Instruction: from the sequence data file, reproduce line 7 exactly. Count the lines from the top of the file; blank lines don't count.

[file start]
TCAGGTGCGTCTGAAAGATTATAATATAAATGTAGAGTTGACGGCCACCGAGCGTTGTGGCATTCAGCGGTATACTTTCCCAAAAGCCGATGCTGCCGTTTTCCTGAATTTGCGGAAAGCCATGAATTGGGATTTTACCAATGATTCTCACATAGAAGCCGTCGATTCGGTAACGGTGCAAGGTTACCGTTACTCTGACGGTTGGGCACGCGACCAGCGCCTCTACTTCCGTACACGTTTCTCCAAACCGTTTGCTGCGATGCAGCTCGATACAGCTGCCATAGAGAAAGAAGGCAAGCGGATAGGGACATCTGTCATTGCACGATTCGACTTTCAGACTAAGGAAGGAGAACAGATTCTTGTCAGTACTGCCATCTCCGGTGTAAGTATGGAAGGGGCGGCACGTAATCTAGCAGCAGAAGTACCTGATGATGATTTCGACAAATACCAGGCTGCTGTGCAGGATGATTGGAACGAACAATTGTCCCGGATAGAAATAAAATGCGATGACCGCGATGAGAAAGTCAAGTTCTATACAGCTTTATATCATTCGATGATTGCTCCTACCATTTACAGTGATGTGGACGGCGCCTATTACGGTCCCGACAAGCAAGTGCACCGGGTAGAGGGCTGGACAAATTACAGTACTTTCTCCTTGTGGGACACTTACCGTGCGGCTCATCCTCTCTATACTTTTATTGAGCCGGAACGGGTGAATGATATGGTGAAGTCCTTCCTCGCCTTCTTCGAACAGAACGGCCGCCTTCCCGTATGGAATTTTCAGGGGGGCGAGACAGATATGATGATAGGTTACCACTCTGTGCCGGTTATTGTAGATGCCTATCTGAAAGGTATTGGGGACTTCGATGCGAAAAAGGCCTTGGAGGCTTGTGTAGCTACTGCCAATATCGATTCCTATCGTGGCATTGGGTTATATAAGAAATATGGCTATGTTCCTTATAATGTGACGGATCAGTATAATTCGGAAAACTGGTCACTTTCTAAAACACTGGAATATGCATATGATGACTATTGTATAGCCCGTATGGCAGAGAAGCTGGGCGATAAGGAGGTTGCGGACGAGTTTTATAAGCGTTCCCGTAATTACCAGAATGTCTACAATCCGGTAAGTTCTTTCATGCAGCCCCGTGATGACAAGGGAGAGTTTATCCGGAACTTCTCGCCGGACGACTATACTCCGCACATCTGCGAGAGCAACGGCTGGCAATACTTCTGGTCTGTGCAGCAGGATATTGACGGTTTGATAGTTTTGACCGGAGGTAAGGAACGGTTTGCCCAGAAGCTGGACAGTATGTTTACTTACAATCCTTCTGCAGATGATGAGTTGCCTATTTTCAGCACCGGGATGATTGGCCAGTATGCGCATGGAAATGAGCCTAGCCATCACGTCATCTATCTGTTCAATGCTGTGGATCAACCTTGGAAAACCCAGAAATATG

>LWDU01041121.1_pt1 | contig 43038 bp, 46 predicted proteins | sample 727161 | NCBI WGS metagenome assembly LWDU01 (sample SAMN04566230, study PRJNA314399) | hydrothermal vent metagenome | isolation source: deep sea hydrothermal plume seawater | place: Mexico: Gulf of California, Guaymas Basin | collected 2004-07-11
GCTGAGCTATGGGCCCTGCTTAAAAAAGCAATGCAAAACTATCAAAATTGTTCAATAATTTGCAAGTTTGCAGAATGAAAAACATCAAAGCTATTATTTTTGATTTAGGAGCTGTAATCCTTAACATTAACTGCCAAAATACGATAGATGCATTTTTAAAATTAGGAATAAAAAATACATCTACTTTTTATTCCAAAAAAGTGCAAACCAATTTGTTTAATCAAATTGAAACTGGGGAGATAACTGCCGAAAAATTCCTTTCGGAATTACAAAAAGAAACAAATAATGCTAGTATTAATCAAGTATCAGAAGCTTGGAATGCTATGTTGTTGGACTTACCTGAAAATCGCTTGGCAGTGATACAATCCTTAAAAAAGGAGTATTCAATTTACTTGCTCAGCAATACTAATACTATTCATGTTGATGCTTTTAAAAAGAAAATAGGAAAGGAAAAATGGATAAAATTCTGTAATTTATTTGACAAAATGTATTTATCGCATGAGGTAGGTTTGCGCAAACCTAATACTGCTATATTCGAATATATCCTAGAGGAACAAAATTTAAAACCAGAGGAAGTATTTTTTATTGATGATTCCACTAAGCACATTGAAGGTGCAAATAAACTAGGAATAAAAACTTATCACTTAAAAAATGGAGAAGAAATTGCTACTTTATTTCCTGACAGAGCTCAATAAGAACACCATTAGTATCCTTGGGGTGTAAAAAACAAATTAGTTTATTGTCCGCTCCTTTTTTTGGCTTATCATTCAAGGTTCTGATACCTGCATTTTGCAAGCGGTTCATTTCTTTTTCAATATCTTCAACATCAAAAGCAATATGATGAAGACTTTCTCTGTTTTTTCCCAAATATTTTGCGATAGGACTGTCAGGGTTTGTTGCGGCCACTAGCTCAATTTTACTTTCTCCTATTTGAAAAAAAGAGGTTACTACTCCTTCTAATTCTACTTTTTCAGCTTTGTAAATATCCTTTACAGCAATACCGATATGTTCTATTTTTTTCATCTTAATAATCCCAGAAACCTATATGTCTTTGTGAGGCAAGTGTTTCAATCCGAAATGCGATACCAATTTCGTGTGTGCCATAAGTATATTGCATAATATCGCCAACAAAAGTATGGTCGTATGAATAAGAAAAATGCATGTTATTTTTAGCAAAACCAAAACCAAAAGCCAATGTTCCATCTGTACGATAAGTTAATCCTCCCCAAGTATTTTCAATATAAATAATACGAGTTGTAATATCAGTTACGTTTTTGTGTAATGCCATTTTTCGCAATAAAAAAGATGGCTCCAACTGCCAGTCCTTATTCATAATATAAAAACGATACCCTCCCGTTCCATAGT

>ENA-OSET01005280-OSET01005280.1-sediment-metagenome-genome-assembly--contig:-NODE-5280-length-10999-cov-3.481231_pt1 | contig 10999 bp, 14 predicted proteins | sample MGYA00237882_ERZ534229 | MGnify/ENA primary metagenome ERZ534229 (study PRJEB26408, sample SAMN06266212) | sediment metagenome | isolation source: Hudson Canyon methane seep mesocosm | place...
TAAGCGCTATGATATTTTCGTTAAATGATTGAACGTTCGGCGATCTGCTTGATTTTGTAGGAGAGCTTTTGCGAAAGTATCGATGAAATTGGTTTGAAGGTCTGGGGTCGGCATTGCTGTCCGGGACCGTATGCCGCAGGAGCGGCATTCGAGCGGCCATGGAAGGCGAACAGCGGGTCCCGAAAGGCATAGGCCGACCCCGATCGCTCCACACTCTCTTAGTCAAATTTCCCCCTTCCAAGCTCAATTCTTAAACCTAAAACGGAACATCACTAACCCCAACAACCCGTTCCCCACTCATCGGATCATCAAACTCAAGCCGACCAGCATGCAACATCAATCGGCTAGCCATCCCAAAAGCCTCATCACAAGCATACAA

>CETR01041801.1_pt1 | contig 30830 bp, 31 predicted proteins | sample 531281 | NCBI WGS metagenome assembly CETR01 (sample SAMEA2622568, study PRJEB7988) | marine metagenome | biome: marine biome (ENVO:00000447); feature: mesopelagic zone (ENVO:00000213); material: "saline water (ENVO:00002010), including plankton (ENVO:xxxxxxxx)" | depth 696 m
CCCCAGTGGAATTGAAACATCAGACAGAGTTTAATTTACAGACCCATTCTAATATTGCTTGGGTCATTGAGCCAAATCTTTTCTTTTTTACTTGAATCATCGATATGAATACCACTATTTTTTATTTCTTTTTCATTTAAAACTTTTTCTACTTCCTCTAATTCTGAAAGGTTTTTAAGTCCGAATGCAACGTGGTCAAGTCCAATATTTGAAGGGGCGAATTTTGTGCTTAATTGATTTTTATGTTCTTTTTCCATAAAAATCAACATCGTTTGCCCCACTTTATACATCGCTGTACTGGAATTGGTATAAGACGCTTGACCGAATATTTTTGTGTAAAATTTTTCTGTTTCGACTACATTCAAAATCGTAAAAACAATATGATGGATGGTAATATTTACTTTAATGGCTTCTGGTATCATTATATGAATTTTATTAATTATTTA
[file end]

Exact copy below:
CCCCAGTGGAATTGAAACATCAGACAGAGTTTAATTTACAGACCCATTCTAATATTGCTTGGGTCATTGAGCCAAATCTTTTCTTTTTTACTTGAATCATCGATATGAATACCACTATTTTTTATTTCTTTTTCATTTAAAACTTTTTCTACTTCCTCTAATTCTGAAAGGTTTTTAAGTCCGAATGCAACGTGGTCAAGTCCAATATTTGAAGGGGCGAATTTTGTGCTTAATTGATTTTTATGTTCTTTTTCCATAAAAATCAACATCGTTTGCCCCACTTTATACATCGCTGTACTGGAATTGGTATAAGACGCTTGACCGAATATTTTTGTGTAAAATTTTTCTGTTTCGACTACATTCAAAATCGTAAAAACAATATGATGGATGGTAATATTTACTTTAATGGCTTCTGGTATCATTATATGAATTTTATTAATTATTTA